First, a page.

50.01 Intellectuality (pps.36-39)

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The highest virtue in life is reason. . . . The soul must further take pains to know its own origin and comprehend its own nature, with the help of Wisdom whose “eyes” are undimmed, bringing the far-off, remote places near to us and making night appear like day.150
It is not a visual image but an intellectual perception, which provides a true vision of God.151

The theme is paralleled by his more famous fellow medieval Maimonides, who considers intellectuality as the route towards ‘cleaving to God.”

For the intellect that God made overflow unto man and that is the latter’s ultimate perfection, was that which Adam had been provided with before he disobeyed. It was because of this that it was said of him that he was created in the image of God and His likeness.152

Moses Ibn Ezra follows through on the theme. “The Active Intellect is the first of God’s creations.153
In contemporary times, Rav Joseph B. Soloveitchik makes rationality a central concept in his conception of “Halakhic Man,” whom he differentiates from “homo religiosus.”

. . . his most characteristic feature is strength of mind. He does battle for every jot and title of the Halakhah, not only motivated by a deep piety but also by a passionate love of the truth. He recognizes no authority other than the authority of the intellect (obviously, in accordance with the principles of tradition). He hates intellectual compromises or fence straddling, intellectual flabbiness, and any type of wavering in matters of law and judgment.154

A religion which is intellectually elitist in its basic dogma cannot afford weak links in its philosophical underpinning;155 nor can it afford a philosophy not convincing to its educated adherents, which in Judaism’s case involves practically all its adherents. A religion confronted by challenges on all sides,

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150 Abraham Ibn Ezra, Introduction to Ecclesiastes, translation extracts in Stitskin, Eight Jewish Philosophers, p. 127.

151 Abraham Ibn Ezra on Psalms 16:8, 11 ; 17: 15, as cited in ibid., p. 123, and reprinted on p. 186. Cf. Abraham Ibn Ezra, Yesod Mora, Introduction, as cited in ibid., p. 121. “Let me state at the outset that the preeminence of man over the beast is due to his rational soul, derived from on-high, which is destined to return to God who gave it.”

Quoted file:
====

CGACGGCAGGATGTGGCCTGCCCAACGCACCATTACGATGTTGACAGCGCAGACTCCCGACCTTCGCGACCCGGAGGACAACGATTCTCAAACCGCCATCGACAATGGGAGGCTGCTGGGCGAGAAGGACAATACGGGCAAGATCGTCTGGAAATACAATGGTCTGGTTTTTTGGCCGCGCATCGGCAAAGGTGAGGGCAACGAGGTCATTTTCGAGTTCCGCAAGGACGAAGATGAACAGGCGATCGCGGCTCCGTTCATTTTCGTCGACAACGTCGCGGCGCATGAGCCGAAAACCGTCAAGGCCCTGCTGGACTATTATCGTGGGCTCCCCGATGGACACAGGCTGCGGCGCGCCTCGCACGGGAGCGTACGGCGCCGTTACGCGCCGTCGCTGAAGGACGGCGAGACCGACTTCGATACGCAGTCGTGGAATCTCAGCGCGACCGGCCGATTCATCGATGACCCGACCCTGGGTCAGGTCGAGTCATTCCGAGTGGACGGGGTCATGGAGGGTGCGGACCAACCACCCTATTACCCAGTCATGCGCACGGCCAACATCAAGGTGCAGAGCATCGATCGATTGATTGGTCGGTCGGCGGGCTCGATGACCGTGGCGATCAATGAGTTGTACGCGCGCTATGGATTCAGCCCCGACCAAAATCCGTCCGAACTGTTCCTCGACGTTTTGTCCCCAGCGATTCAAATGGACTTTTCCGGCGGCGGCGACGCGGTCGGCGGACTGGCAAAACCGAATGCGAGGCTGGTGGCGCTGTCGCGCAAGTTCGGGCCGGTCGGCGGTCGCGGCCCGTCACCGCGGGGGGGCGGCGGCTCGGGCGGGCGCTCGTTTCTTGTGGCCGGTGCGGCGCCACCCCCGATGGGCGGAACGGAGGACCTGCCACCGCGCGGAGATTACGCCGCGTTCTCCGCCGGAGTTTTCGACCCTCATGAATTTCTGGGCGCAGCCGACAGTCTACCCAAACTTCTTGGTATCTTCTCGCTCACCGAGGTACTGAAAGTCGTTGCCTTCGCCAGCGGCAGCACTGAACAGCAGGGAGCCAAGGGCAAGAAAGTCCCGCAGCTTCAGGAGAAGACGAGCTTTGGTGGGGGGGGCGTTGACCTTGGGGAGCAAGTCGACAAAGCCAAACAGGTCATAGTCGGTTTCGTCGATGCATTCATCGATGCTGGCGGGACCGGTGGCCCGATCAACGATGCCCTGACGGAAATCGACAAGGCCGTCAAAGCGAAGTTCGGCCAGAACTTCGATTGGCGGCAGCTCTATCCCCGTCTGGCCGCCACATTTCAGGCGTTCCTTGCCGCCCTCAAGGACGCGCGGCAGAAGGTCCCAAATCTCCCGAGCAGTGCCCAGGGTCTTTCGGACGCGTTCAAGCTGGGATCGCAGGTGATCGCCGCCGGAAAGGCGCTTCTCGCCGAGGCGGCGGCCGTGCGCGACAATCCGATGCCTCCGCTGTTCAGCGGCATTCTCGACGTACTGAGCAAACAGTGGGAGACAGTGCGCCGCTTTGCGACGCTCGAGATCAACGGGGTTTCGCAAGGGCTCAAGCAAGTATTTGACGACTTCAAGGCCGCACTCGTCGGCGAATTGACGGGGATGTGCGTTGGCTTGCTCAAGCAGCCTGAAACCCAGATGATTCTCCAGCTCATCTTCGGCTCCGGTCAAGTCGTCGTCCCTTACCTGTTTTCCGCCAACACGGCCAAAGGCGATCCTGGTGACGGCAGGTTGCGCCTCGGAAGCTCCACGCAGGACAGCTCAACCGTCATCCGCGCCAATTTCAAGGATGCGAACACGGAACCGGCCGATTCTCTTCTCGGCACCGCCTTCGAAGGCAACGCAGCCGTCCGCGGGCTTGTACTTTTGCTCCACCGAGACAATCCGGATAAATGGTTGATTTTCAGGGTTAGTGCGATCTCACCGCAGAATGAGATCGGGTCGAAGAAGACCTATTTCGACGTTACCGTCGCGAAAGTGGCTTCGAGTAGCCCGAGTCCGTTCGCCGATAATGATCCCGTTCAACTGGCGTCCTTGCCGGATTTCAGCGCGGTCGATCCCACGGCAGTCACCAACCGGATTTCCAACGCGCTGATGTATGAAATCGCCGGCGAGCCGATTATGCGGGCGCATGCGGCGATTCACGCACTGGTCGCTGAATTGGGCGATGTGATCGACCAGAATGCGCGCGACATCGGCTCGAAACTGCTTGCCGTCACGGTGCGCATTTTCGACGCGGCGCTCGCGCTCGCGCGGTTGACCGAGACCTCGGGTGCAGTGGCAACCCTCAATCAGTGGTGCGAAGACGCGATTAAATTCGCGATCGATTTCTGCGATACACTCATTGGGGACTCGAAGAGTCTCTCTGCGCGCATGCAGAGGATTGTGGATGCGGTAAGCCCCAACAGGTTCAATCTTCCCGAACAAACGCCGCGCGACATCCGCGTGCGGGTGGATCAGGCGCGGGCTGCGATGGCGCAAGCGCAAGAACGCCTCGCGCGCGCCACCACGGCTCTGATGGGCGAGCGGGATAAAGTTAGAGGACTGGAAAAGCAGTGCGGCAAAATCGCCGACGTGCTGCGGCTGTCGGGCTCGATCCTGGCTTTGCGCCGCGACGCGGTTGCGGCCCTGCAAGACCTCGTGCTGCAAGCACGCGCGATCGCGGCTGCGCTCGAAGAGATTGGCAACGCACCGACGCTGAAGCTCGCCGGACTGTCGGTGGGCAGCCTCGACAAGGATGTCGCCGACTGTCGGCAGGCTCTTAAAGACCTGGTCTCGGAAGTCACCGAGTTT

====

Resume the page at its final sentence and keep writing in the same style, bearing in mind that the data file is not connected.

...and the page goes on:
152 Maimonides, Guide 1:2.

153 See Stitskin, Eight Jewish Philosophers, p. 1 10.

154 Soloveitchik, Halakhic Man, p. 79. Cf. ibid., p. 89. “Halakhic man does not quiver before any man. . . . He knows that the truth is a lamp unto his feet and the Halakhah a light unto his path. . . . There can be no fear of God without, knowledge and no service of God without the cognition of halakhic truth. . . .The old saying of Socrates, that virtue is knowledge, is strikingly similar to the stance of halakhic man.”
Cf. ibid., p. 41. “Halakhic man differs both from homo religiosus, who rebels against the rules of reality and seeks refuge in a supernal world, and from cognitive man, who does not encounter any transcendence at all.”
See also Soloveitchik. as quoted by Borowitz, Choices in modern Jewish Thought, p. 238. “Precisely because of the supremacy of the intellect in human life, the Torah requires, at limes, the suspension of the authority logos. Man defeats himself by accepting norms that the intellect cannot assimilate into its normative system.”

155 See Schlesinger, “Arguments from Despair,” Tradition 17, no. 4, p. 26. ‘I should like to maintain that the search for reasons fortifying belief-for those who are in need of such fortifications-is a legitimate search. It may of course be easier to avoid the rigors of this search and to abandon reasoning as the monopoly of non-believers. It may be easier to fantasize about the advantages of levitating far above the solid grounds of evidence and empirical confirmation. I believe that our task is to return to earth and to do battle in the arena of rational arguments no matter how arduous the task may seem.”


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